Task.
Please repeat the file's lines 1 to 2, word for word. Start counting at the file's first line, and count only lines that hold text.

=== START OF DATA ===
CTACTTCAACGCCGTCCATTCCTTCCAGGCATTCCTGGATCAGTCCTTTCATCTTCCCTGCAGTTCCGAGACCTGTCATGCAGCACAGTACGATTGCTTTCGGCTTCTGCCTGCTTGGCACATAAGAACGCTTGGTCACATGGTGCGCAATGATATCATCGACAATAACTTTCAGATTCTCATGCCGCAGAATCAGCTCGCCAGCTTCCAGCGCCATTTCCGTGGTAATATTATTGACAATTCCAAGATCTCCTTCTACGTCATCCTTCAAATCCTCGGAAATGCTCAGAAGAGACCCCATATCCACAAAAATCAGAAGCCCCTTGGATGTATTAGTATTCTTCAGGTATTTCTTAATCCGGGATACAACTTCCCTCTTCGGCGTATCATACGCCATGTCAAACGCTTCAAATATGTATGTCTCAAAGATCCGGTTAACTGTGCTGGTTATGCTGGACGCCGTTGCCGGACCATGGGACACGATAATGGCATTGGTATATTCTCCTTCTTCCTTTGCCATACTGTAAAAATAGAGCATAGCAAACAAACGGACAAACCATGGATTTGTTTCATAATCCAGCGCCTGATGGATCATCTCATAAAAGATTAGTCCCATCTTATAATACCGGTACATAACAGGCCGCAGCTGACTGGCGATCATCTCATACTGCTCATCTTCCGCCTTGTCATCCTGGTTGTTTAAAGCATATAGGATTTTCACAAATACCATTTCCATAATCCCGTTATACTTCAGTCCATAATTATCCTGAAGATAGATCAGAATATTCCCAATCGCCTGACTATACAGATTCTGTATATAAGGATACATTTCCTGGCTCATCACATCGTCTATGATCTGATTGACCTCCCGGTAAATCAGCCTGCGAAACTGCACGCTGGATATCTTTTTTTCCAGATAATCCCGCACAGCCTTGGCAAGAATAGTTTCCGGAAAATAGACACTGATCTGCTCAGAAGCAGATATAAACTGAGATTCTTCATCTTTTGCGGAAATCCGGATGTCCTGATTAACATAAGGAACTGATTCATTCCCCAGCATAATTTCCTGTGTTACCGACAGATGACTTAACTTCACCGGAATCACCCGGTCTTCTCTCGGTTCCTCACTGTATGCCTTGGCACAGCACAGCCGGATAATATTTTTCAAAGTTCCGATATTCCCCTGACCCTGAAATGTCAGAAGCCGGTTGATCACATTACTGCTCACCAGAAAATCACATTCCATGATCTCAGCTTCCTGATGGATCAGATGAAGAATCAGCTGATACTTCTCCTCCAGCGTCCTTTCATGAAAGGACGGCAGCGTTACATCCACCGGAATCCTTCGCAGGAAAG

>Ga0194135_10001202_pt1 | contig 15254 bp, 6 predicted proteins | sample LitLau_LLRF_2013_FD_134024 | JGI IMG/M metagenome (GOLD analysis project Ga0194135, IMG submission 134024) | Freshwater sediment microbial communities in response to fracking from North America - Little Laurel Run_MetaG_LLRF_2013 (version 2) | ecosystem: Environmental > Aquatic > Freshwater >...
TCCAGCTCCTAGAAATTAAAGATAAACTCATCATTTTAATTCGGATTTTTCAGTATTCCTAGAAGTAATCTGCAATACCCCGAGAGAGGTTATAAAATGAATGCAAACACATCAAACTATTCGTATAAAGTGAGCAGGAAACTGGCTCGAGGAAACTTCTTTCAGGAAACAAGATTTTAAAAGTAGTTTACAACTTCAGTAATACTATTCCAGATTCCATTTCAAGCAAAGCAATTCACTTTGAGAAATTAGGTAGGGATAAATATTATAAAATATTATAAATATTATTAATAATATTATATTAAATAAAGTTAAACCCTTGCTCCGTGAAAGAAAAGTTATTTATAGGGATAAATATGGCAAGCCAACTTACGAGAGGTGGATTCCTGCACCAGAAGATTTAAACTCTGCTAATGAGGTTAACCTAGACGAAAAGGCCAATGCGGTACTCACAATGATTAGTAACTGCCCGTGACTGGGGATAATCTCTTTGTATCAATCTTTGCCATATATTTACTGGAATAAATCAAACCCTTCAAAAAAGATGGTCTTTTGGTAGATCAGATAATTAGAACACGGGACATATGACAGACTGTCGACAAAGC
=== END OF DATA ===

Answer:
CTACTTCAACGCCGTCCATTCCTTCCAGGCATTCCTGGATCAGTCCTTTCATCTTCCCTGCAGTTCCGAGACCTGTCATGCAGCACAGTACGATTGCTTTCGGCTTCTGCCTGCTTGGCACATAAGAACGCTTGGTCACATGGTGCGCAATGATATCATCGACAATAACTTTCAGATTCTCATGCCGCAGAATCAGCTCGCCAGCTTCCAGCGCCATTTCCGTGGTAATATTATTGACAATTCCAAGATCTCCTTCTACGTCATCCTTCAAATCCTCGGAAATGCTCAGAAGAGACCCCATATCCACAAAAATCAGAAGCCCCTTGGATGTATTAGTATTCTTCAGGTATTTCTTAATCCGGGATACAACTTCCCTCTTCGGCGTATCATACGCCATGTCAAACGCTTCAAATATGTATGTCTCAAAGATCCGGTTAACTGTGCTGGTTATGCTGGACGCCGTTGCCGGACCATGGGACACGATAATGGCATTGGTATATTCTCCTTCTTCCTTTGCCATACTGTAAAAATAGAGCATAGCAAACAAACGGACAAACCATGGATTTGTTTCATAATCCAGCGCCTGATGGATCATCTCATAAAAGATTAGTCCCATCTTATAATACCGGTACATAACAGGCCGCAGCTGACTGGCGATCATCTCATACTGCTCATCTTCCGCCTTGTCATCCTGGTTGTTTAAAGCATATAGGATTTTCACAAATACCATTTCCATAATCCCGTTATACTTCAGTCCATAATTATCCTGAAGATAGATCAGAATATTCCCAATCGCCTGACTATACAGATTCTGTATATAAGGATACATTTCCTGGCTCATCACATCGTCTATGATCTGATTGACCTCCCGGTAAATCAGCCTGCGAAACTGCACGCTGGATATCTTTTTTTCCAGATAATCCCGCACAGCCTTGGCAAGAATAGTTTCCGGAAAATAGACACTGATCTGCTCAGAAGCAGATATAAACTGAGATTCTTCATCTTTTGCGGAAATCCGGATGTCCTGATTAACATAAGGAACTGATTCATTCCCCAGCATAATTTCCTGTGTTACCGACAGATGACTTAACTTCACCGGAATCACCCGGTCTTCTCTCGGTTCCTCACTGTATGCCTTGGCACAGCACAGCCGGATAATATTTTTCAAAGTTCCGATATTCCCCTGACCCTGAAATGTCAGAAGCCGGTTGATCACATTACTGCTCACCAGAAAATCACATTCCATGATCTCAGCTTCCTGATGGATCAGATGAAGAATCAGCTGATACTTCTCCTCCAGCGTCCTTTCATGAAAGGACGGCAGCGTTACATCCACCGGAATCCTTCGCAGGAAAG

>Ga0194135_10001202_pt1 | contig 15254 bp, 6 predicted proteins | sample LitLau_LLRF_2013_FD_134024 | JGI IMG/M metagenome (GOLD analysis project Ga0194135, IMG submission 134024) | Freshwater sediment microbial communities in response to fracking from North America - Little Laurel Run_MetaG_LLRF_2013 (version 2) | ecosystem: Environmental > Aquatic > Freshwater >...